Thursday, November 30, 2006

Esquivel Space Age Xmas

The "lounge revival" of the 1990s was annoying. There is no getting around that. Perhaps it (along with twee-pop) was a reaction against grunge music. But it was annoying nonetheless, although I am not exactly sure why I think so.

That said, I actually like Esquivel, The Three Suns and some other hipster-lounge favorites, and of course I have a fondness for stereo-demo records. Perhaps part of my discomfort with the 1990s revival of interest in this kind of music is my assumption that the phenomena was rooted in hipster irony. Although I have no real justification for thinking that; if my affection for the music is genuine why shouldn't I be charitable enough to assume other's is as well?

In 1996 BarNone released an Esquivel Christmas album, merry xmas from the space age bachelor pad, that combined six songs from a 1959 RCA Christmas sampler with some stray tracks from other albums that marginally fit the holiday theme, in addition to two newly-recorded tracks played by Combustible Edison with an elderly Esquivel doing voice-over. The album is now out-of-print and fetching a pretty penny in the Amazon.com Marketplace.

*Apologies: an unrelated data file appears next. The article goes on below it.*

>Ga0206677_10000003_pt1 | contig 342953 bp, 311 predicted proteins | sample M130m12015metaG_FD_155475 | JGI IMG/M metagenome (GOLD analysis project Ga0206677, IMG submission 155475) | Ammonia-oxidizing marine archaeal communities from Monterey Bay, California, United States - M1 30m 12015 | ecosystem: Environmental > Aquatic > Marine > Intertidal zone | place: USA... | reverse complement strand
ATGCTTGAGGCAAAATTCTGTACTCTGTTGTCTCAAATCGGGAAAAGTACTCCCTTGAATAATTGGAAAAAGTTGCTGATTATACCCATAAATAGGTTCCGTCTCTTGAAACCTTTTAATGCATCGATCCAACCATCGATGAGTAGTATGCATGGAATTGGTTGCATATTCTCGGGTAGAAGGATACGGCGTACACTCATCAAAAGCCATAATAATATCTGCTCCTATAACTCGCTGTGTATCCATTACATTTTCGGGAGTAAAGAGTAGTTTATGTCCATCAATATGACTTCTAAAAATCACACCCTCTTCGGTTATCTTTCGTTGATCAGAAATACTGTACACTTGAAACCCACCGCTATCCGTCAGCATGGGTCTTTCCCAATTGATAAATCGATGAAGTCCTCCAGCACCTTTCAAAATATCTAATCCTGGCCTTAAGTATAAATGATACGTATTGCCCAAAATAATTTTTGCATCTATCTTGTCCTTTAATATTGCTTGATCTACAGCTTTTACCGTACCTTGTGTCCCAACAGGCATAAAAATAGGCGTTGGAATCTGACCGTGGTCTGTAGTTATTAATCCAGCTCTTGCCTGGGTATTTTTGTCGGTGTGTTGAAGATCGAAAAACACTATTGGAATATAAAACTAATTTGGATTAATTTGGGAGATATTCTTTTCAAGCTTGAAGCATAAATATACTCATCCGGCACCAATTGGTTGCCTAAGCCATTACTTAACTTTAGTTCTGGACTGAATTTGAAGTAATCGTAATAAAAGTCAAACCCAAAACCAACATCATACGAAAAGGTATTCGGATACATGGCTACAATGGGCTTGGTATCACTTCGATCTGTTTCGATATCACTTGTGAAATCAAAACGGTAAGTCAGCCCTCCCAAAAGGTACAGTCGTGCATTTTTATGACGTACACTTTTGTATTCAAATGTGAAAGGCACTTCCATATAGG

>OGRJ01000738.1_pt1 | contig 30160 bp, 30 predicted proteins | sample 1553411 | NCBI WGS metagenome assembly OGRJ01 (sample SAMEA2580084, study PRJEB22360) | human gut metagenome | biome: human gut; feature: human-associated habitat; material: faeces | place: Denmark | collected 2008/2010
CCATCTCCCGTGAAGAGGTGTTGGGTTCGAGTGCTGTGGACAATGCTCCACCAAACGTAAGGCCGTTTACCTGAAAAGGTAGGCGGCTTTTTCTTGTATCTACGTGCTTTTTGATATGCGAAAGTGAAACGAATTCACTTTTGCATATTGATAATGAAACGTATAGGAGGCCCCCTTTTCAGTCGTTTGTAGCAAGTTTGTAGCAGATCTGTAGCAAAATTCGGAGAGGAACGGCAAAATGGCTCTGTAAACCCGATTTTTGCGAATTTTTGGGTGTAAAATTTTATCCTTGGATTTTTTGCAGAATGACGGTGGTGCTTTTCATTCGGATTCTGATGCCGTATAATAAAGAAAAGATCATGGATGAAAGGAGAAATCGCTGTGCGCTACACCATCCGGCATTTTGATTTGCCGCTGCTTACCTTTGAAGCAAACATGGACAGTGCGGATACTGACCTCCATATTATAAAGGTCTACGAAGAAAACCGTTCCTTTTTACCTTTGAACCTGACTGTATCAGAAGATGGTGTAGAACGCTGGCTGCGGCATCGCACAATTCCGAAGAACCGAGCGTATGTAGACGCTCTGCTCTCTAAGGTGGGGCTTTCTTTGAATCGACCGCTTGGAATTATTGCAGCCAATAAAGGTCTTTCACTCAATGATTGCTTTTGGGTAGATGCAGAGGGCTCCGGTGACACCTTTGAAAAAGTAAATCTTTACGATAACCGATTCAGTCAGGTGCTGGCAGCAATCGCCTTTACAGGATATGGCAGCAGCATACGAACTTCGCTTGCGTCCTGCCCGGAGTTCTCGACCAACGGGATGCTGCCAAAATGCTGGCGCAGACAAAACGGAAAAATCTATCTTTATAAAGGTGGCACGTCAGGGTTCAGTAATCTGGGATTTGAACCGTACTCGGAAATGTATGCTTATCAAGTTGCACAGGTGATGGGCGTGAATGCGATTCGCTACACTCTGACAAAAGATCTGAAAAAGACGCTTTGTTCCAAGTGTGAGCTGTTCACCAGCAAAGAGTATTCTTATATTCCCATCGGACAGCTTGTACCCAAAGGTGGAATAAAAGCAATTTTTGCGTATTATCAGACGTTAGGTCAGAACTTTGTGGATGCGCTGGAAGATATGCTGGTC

The Holidays are the perfect time for this sort of good natured music. I'd like to see Irwin Chusid *(who produced a number of lounge-music reissues, and did much to re-popularize the genre on his radio show on WFMU) put together a Space-Age Pop Christmas collection. I'm sure there is a lot of worthhile Holiday material in this genre out there beyond Esquivel, but I don't have the patience to scrounge yard sales and dumpster-dive to find the worthwile stuff among the garbage (Christmas records are among the most common records found at yard sales).

Here are two of the better tracks from the CD, full of Esquivel's trademark "zu, zus." Both of these songs originally appeared on the 1959 Christmas sampler, and would no doubt be as effective in adding some zing to a Holiday party as spiking the eggnog with LSD.

*Looking a Chusid's website, despite his skill as a producer, author and DJ, his politics stink. It makes me wonder if perhaps there is there something inherently reactionary about the whole lounge-music revival and interest in "outsider music," and that is the reason I feel slightly uncomfortable with it. I don't think so actually...I'm probably just over-thinking things again.

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